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Curry makes final 2 nominations to JEA board

Mayor's nominees to board of directors must be approved by City Council

Warren Jones
Warren Jones

JACKSONVILLE, Fla. – The final two members of a revamped JEA board of directors was appointed by Jacksonville Mayor Lenny Curry.

Warren Jones, who left City Council due to term limits in July, and Edward Burr, president of GreenPoint Holdings, were nominated to the board. 

"I am convinced that these long-time Jacksonville leaders will bring a breadth of experience and passion to the JEA Board," Curry said. "Their dedication to service, innovation and leadership demonstrate a strong commitment to the growth of our city, and its people." 

Curry asked the entire JEA board to submit their resignations last month. The purge came after controversy surfaced regarding Sunshine Law violations at a board meeting.

Two new board members -- Tom Petway and Delores Kesler -- have been approved by Council and Curry's other nominations are pending City Council approval.

Burr currently serves as chair of the Jacksonville Civic Council and has led numerous other boards including the Jacksonville Regional Chamber of Commerce and the Jacksonville Transportation Authority. He is also the chairman and founder of the Monique Burr Foundation for Children.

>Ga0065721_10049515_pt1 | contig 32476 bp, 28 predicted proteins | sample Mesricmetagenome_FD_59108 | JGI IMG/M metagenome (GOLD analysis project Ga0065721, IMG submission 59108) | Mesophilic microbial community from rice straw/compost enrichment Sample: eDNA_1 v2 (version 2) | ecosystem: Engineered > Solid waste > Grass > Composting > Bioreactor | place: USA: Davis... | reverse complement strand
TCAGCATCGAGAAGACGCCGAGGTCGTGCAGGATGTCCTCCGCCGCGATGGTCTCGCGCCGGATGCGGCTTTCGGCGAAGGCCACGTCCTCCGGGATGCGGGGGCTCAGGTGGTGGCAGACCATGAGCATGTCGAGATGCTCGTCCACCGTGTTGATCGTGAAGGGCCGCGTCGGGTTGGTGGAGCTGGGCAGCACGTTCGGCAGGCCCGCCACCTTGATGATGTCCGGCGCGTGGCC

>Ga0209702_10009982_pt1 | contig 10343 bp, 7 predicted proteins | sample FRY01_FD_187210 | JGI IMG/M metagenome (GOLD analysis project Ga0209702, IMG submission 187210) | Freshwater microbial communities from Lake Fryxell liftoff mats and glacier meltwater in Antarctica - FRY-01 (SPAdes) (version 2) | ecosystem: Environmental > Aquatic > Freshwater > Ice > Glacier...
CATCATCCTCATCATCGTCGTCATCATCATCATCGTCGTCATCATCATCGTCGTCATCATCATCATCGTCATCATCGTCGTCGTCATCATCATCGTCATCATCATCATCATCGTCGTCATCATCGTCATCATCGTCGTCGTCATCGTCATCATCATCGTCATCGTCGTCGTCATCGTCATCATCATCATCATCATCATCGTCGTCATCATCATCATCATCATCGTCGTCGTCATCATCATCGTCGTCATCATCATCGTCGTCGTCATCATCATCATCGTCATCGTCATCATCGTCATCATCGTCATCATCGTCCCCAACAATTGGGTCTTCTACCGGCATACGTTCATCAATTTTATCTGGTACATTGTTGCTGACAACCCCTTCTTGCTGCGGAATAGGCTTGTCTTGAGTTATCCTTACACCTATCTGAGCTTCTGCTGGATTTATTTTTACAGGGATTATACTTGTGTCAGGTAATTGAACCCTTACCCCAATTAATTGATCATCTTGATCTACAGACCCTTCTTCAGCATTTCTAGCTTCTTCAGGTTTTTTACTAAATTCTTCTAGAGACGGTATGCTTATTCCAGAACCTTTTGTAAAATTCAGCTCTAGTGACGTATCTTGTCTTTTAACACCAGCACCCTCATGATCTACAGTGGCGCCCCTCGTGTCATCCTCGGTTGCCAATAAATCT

Jones, a lifelong resident of District 9, served as city councilman from 1979-1999, and again from 2007-2015. During his tenure, he was elected city council president for two terms (1991-1992 and 1992-1993). 

Warren Jones
Warren Jones

Jones said he has experience dealing with JEA, having served on the Energy Committee when he first joined City Council.  He said that as a Democrat, he was a little surprised by the nomination, but added he looks forward to working with the new administration.

The city-owned utility contributes millions annually to the city budget, and City Council members met with JEA officials last month to discuss changes to the amount of that contribution.

Currently, JEA contributes over $234 million to the city budget -- about $114 million from user fees, about $38 million in franchise fees and about $80 million in taxes.

The council is considering ideas for bringing in more money from the utility for the city budget. One of those ideas was to have residents with septic tanks pay a fee, because they do not currently pay sewer line fees. Another idea was to force septic tank users to hook up to sewer lines.

Any changes would have to be approved by the new JEA board, City Council and possibly voters.

But Councilman Bill Gulliford said a new board that is friendly to the mayor could make those changes easier.


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